Tribal law says that each councilmember should get a written agenda with copies of all proposed legislation five business days before the meeting. It doesn’t expressly prohibit items from being added the day of, but council’s bylaws include hard deadlines for legislation to be submitted and specific criteria for situations in which the principal chief can bring something in as an emergency resolution. These include situations in which a program is in financial jeopardy or in the case of emergency health situations. However, the 2016 vote to investigate Lambert took place absent any advance notice.
Councilmembers went back and forth for more than an hour before voting unanimously to hear the resolution.
“I hate to see this stuff brewing. I could see it brewing for another month,” said Councilmember Perry Shell, of Big Cove. “I think it would be beneficial to those employees that were terminated and also to the court, to the chief, to the executive if we went ahead and investigated this thing now so we can go ahead with the work of the tribe.”
Sneed was adamant that he’d done nothing wrong, maintaining that it was inappropriate to discuss the settlement in an open forum. Many of the councilmembers with questions, he said, would have had those questions answered had they attended a closed-door meeting held the previous day.
“The (attorney general) got up and gave a detailed explanation as to how and why it was legal to settle this case, but you weren’t here for that,” he said.
French took offense to that criticism, explaining that he’d been out of town on a pre-planned anniversary trip with his wife. Announcement of the Wednesday meeting had been delivered Monday or Tuesday, when he’d already left Cherokee.
“I can’t plan on being here for a meeting that wasn’t scheduled,” he said.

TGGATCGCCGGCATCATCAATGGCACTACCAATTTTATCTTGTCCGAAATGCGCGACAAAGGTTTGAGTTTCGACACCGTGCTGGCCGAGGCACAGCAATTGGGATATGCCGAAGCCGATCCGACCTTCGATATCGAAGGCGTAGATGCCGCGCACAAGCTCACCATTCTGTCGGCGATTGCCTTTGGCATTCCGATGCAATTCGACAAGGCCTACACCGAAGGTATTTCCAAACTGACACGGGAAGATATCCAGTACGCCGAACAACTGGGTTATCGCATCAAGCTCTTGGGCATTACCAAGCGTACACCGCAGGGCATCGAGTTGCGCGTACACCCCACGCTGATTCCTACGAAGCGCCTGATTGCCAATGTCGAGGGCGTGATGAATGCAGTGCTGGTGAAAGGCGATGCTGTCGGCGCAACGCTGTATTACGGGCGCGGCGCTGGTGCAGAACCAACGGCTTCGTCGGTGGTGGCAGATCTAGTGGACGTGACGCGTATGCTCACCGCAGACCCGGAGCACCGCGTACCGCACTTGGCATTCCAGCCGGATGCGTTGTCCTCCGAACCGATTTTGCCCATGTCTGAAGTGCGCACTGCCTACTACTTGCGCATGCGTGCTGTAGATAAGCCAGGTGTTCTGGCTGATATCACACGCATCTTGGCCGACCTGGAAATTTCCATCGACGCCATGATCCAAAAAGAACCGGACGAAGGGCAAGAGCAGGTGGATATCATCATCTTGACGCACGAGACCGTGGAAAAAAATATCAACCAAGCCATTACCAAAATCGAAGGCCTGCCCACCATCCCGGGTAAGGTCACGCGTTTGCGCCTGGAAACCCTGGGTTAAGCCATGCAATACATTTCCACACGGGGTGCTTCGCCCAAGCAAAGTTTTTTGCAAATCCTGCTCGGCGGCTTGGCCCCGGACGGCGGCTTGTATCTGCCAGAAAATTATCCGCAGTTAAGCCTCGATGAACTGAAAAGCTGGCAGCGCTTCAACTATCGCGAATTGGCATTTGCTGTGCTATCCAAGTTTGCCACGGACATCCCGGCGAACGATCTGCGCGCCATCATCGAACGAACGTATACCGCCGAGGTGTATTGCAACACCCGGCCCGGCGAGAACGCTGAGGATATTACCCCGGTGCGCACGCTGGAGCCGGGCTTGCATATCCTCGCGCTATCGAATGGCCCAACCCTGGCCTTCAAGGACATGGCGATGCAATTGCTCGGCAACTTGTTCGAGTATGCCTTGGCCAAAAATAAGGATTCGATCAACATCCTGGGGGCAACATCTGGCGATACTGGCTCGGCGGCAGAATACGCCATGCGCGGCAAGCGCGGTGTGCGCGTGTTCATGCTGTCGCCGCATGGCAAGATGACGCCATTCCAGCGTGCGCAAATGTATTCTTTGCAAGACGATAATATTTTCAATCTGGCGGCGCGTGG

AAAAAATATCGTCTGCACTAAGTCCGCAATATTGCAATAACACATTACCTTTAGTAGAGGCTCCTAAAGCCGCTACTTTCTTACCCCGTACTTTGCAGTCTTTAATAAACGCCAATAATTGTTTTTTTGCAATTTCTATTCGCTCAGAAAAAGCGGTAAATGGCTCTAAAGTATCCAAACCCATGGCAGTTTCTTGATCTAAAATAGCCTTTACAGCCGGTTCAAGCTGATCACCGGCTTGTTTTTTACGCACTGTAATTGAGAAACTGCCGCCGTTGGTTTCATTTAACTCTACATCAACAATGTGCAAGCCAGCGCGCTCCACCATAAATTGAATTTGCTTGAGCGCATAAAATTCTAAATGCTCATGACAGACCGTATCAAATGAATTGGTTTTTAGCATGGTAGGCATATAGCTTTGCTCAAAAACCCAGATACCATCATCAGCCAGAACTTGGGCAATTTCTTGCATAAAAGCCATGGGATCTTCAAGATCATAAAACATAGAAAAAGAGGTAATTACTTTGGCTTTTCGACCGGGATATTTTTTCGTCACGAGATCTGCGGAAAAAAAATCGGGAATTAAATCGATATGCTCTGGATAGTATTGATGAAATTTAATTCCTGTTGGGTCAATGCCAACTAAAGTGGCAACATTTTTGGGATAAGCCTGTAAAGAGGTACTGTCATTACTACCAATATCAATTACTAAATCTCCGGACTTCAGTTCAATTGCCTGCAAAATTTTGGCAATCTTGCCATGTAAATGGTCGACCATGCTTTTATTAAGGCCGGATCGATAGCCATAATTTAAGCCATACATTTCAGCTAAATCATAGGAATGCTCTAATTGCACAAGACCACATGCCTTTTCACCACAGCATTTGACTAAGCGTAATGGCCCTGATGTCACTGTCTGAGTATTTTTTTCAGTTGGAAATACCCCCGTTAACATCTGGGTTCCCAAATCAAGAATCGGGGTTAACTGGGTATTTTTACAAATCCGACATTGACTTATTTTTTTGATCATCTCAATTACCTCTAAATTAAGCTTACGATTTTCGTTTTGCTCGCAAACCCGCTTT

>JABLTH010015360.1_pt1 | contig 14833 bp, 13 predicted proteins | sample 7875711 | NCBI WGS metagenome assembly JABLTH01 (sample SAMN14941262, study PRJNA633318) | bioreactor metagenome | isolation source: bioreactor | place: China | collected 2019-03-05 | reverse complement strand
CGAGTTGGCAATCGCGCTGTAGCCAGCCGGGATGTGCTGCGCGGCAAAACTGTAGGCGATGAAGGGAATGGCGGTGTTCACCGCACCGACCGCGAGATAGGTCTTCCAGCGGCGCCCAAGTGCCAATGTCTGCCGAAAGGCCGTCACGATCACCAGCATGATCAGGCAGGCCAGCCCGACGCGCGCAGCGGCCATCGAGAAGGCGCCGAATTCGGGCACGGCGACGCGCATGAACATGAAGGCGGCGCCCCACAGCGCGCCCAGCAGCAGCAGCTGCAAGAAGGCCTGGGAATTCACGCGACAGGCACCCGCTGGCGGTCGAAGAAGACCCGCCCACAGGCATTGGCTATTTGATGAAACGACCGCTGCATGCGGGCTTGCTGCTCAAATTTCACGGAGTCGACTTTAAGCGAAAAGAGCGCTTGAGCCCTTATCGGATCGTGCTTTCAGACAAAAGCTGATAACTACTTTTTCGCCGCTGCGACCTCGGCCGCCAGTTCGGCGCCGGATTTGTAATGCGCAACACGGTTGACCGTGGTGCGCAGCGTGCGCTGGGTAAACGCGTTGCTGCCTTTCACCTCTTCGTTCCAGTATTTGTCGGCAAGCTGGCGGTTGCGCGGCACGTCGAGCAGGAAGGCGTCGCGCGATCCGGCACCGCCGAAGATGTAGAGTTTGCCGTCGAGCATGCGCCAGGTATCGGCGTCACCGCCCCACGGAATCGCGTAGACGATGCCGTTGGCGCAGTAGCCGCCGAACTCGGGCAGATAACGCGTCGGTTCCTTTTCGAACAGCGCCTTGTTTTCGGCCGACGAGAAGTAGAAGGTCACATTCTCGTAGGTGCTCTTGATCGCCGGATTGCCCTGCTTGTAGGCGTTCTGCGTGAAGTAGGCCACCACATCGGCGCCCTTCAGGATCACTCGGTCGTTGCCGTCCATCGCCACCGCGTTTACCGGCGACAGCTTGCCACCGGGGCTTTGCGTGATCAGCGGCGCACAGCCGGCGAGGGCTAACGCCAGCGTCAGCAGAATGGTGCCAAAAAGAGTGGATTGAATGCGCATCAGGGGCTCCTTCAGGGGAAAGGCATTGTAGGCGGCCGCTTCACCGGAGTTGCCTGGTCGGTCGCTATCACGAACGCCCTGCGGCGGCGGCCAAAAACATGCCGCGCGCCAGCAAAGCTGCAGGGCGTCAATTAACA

The resolution to investigate still requires the principal chief’s signature to become effective, but Sneed said in a Jan. 5 work session on the issue that he would ratify the resolution council passed to launch the investigation. The investigation, according to the resolution, will be conducted by an independent third party with the results available to the public, subject to public records laws.
Two of the plaintiffs in the case addressed Tribal Council to say that they supported the investigation, as well.
“Please investigate so all of those details can be placed on the table and this community can have the answers that they seek. They are there. It’s in black and white,” said Secretary of Finance Corey Blankenship, who held a similar position under the Hicks administration but was let go when Lambert took office.
“One thing I’m hoping, Richard (French), is that you could include in that investigation to take it all the way back to the day 14 employees received their letters by a police officer,” said Mollie Grant, who was manager of the Emergency Management Program when Lambert took office. “We had to stand there, read those letters in front of a police officer before he would leave us.”
Sneed maintained that public discussion of the settlement is doing more harm than good.
“When there is a legal settlement, I don’t know that anybody who is a party to a lawsuit wants that to be something that is public fodder,” he said Jan. 4. “Everybody’s entitled to their opinion, but at the end of the day when there is a lawsuit and there is a settlement, that’s not something that we in my opinion open up the floor for everybody to come and have their opinion on.”
Tribal member Becky Walker, of Birdtown, blasted Sneed for that statement.
“We are an indigenous community. We have a history that goes back longer than 500 years and white man’s law,” she said. “We are a community that operated off of consensus and the opinion of the people. That’s who we are.”
She reminded Tribal Council that there’s a reason so many new faces are sitting around the horseshoe this year.
“We’re in a different time for our tribe,” she said. “The reason you have people hounding you and calling you is because they’re awake and they’re involved and they want to know what’s going on. That’s what you’re hearing.”
The next step in the investigation process will be publication of a request for proposals. Councilmembers will then look through the bids that come in to determine which company should do the investigation.
“Was it illegal, or was it not illegal?” said Councilmember Boyd Owle, of Birdtown, Jan. 5. “Once that question is answered we can move forward, or we can look at an impeachment.”